We agree with the Court of Appeals in this case and its decision in Ansert that an employer's uninsured motorist carrier is an “other person” under Indiana Code § 22-3-2-13. The purpose of the statute is to make the employer or its carrier whole and prevent double recovery by the worker. If the third party tortfeasor is uninsured and the employer has provided coverage for that event there is no reason why that coverage should not respond as would Pruett's if he had it. We express no opinion as to this analysis if the uninsured motorist coverage is purchased by the employee.

II. The Policy Exclusion for Worker's Compensation Benefits
    Walkup points to the policy exclusion and asserts that Wabash's lien does not reach the payment from Cincinnati because the payment does not, by definition, include costs covered by worker's compensation. The Cincinnati policy states: “insurance does not apply to: . . . 2. The direct or indirect benefit of any insurer of self-insurer under any worker's compensation, disability benefits or similar law.” Based on Cincinnati's policy exclusion, its settlement with Walkup does not include costs covered by worker's compensation benefits. Despite this, Wabash argues that the settlement is subject to its lien and directs us

to the language of Indiana Code § 22-3-2-13, which provides for a lien by a worker's compensation carrier on “any settlement award, judgment or fund out of which the employee might be compensated from the third party” (emphasis added). The Court of Appeals also relied on this statutory language to hold that Walkup's settlement is subject to Wabash's lien. This ignores the fact that the entire section, including the lien provision, applies to injuries “for which compensation is payable under” the worker's compensation law. Ind. Code § 22-3-2-13 (1998). By definition, Walkup's recovery from Cincinnati, whatever it was, was not for injuries “for which compensation is payable under” the worker's compensation law. The lien is ineffective because there are no proceeds left after the exclusion that can be identified with the compensation payor's lien. 6 Arthur Larson & Lex Larson, Larson's Workers' Compensation Law § 71.23(c) (1992) . Moreover, emphasis on a single word of the statute is misplaced.
     The General Assembly created a comprehensive statutory scheme with provisions, including the lien by worker's compensation carriers, to ensure the appropriate recovery by the appropriate parties. As the Court of Appeals has stated, the purpose of the worker's compensation lien is to prevent the injured employee from recovering twice at the expense of the employer. See Ansert Mechanical Contractors, Inc. v. Ansert, 690 N.E.2d 305, 309 (Ind Ct. App. 1997); see also Larson & Larson, supra, at § 71.20 (a lien on a recovery from a third party is designed to put the employer back in a neutral position by repayment of medical costs it incurred, to make the injured employee whole and to place the cost of the injury on the wrongdoer) . Because Walkup could recover from Cincinnati only items not

subject to Wabash's worker's compensation benefits, double recovery is impossible.
     Moreover, if a lien were allowed, the injured Walkup would not be made whole. Cincinnati presumably pointed correctly to the exclusion in the negotiations leading to its valuing and settling Walkup's claim. In other words, without the exclusion, his claim had a value of medicals plus pain and suffering. If this is correct the $18,000 settlement represents the value of Walkup's pain and suffering alone, and his medical treatment cost an additional $8,599. If Walkup been successful in recovering from Pruett, or if Cincinnati's policy did not exclude the amount paid by worker's compensation, Walkup's negotiated settlement (disregarding policy limits) would total $26,599 on the same assumptions by both parties. In either case, Wabash's lien would then entitle it to recover its outlay for medical services paid from Walkup's recovery from either Pruett or Cincinnati . However, because Walkup has not recovered, indeed cannot recover, the cost of his medical treatment from Cincinnati, Wabash's lien, if allowed, would reduce Walkup's recovery of $18,000 by $8,599 leaving him with $9,401. Cincinnati paid Walkup pursuant to a contract it entered with Wabash to cover uninsured motorist losses but not those covered by worker's compensation. If Wabash wanted an uninsured motorist policy that covered its exposure to worker's compensation benefits, and therefore created a lien in its favor, it could have sought one. Instead, Wabash agreed to self-insure for worker's compensation and enter an uninsured motorist insurance contract with an exclusion for worker's compensation benefits.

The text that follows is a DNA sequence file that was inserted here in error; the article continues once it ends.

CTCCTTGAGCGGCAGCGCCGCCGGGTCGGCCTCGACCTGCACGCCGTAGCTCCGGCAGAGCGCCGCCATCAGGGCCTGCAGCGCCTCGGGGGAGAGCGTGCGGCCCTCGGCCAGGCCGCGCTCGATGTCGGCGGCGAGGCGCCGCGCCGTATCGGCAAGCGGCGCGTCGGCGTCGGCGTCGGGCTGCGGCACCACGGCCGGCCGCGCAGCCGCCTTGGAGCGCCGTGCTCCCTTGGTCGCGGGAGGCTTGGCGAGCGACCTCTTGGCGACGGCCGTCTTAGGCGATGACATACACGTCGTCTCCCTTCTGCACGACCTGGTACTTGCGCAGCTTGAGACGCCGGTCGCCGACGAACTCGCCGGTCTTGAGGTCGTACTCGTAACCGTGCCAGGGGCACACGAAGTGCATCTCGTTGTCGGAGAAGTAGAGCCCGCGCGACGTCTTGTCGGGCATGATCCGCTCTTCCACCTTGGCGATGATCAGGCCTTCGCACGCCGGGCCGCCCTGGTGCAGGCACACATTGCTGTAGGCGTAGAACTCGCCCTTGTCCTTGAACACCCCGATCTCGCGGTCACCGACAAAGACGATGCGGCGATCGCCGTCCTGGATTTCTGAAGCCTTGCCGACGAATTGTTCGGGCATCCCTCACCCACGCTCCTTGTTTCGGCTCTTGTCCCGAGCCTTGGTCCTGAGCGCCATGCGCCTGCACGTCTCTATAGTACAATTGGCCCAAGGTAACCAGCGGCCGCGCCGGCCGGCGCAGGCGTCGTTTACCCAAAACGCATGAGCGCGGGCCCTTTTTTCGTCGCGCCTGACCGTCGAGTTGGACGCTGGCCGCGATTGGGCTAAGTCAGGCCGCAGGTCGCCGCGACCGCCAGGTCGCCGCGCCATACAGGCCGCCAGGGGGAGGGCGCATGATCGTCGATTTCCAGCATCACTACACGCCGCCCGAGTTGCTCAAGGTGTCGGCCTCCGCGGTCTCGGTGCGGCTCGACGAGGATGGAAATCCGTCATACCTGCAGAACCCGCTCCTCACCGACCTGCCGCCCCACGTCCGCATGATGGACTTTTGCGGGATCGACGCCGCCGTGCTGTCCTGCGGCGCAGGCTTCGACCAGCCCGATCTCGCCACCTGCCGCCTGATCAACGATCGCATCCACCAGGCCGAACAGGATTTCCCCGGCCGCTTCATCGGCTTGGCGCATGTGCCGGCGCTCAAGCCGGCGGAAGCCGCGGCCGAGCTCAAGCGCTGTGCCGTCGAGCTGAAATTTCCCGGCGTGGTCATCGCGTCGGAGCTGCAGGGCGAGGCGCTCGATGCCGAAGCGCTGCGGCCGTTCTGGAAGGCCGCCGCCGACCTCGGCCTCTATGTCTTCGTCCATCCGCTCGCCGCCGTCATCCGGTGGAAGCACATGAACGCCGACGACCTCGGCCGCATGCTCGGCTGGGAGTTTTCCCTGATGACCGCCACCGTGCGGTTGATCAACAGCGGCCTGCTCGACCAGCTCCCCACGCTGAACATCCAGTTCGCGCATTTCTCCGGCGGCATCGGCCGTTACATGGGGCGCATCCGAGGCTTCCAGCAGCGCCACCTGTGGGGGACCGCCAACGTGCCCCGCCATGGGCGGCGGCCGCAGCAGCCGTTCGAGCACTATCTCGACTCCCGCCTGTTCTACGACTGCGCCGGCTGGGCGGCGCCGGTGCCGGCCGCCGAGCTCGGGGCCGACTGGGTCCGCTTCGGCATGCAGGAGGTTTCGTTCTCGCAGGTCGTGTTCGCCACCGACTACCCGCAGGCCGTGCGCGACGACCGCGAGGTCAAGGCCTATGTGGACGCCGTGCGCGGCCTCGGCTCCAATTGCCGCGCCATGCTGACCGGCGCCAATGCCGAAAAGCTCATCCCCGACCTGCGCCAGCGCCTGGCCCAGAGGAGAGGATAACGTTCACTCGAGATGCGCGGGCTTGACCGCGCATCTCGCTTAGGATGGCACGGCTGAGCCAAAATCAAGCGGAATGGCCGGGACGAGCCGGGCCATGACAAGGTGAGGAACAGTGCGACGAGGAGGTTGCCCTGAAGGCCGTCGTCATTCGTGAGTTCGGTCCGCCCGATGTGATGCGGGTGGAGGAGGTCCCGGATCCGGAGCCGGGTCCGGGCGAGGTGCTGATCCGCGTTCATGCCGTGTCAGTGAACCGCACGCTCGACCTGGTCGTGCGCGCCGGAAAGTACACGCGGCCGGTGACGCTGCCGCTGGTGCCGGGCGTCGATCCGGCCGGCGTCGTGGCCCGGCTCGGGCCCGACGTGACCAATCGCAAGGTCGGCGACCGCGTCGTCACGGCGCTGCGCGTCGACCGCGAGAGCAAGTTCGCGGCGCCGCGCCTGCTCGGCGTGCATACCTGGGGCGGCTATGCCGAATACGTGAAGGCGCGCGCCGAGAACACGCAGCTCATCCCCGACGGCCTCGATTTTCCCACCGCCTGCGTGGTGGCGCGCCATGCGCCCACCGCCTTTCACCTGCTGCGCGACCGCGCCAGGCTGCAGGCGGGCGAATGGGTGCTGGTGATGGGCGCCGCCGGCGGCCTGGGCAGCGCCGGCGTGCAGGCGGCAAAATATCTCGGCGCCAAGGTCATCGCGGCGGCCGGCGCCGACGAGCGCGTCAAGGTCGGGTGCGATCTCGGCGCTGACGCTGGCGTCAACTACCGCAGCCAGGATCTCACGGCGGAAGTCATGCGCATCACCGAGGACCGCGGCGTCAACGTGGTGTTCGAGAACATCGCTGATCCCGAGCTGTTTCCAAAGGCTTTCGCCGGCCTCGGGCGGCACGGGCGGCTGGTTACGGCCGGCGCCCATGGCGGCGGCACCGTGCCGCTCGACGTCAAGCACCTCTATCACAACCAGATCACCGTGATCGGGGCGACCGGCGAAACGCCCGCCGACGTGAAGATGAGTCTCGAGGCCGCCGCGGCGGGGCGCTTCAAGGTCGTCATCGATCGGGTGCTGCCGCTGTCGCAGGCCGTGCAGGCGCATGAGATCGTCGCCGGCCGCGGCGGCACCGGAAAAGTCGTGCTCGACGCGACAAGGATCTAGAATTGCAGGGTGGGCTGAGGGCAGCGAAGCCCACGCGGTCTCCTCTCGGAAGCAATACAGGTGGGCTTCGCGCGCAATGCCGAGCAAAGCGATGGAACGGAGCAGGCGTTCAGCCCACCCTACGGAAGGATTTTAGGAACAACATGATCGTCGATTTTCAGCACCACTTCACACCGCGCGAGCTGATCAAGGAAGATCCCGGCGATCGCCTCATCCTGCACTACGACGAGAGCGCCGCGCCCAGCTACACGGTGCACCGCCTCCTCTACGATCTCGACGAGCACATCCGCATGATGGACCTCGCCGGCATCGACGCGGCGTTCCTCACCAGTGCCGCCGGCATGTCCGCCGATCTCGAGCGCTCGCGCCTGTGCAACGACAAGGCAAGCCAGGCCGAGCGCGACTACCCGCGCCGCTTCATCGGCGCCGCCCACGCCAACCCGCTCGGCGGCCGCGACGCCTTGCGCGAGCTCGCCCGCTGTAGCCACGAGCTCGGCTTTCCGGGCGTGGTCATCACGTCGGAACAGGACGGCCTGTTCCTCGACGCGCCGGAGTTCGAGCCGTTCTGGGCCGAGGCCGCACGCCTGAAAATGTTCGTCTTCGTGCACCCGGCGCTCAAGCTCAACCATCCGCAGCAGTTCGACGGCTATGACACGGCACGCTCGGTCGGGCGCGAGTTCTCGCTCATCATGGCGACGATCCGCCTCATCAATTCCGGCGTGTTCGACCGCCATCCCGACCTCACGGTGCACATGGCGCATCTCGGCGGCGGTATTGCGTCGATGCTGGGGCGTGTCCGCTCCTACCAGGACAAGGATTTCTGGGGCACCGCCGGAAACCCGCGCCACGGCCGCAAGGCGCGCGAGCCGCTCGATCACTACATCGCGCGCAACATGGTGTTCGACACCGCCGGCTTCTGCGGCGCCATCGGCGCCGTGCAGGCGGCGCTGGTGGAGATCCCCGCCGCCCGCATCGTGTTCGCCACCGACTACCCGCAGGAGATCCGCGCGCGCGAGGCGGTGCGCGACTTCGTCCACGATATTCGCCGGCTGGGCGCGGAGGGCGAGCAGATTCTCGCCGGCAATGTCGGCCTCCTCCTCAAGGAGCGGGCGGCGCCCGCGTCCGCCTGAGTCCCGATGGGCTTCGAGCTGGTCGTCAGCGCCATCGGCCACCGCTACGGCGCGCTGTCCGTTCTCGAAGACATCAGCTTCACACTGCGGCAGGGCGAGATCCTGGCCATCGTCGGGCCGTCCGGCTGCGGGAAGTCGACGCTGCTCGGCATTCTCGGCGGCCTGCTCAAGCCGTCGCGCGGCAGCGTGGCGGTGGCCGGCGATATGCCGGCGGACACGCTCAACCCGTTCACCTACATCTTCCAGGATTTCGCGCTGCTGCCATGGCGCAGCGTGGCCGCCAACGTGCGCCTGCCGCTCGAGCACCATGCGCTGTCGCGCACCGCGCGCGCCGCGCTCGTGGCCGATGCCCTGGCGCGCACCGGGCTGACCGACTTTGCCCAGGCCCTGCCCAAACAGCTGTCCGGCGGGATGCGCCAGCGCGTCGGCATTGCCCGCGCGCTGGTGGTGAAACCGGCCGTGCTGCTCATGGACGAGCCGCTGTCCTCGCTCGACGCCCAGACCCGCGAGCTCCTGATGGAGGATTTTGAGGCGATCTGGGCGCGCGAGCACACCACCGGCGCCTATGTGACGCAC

The Court of Appeals looked to Dearing v. Perry, 499 N.E.2d 268 (Ind. Ct. App. 1986), for the proposition that recovery for pain and suffering from the tortfeasor is subject

to a lien by a worker's compensation carrier. In Dearing, however, the injured worker sought recovery for all items of damages by suing the the tortfeasor. Apparently in an attempt to evade the worker's compensation carrier's lien, Dearing dismissed her first suit against the tortfeasor and refiled the suit for pain and suffering only. Because there was evidence that the parties colluded to “arbitrarily apportion the settlement to evade a statuory lien” the Court of Appeals held that the lien was enforceable against Dearing's settlement. Id. at 271. There is no mention of an exclusion in any policy covering the tortfeasor's liability similar to the one in Wabash's uninsured motorist coverage. Under those facts, where the tortfeasor had exposure to lienable items and the allocation between lienable and nonlienable items is unknown, the Court of Appeals held that the lien is valid.
    Walkup's case is distinguishable from Dearing because there is no evidence of collusion between Walkup and Cincinnati and no reason to suppose that Cincinnati would pay for uncovered (i.e. lienable) items. Accordingly, Walkup's payment from Cincinnati, under a policy that specifically excluded payment for worker's compensation benefits, is not subject to Wabash's statutory lien under Indiana Code § 22-3-2-13.


Conclusion

    We reverse the trial court's grant of summary judgment in favor of Wabash and remand with instructions to enter summary judgment for Walkup.
    
     SHEPARD, C.J., and DICKSON, SULLIVAN, and SELBY, JJ., concur.


Footnote:     1 Ansert dealt with an underinsured motorist policy. For purposes of this opinion, underinsured motorist policies present the same issues as uninsured motorist policies.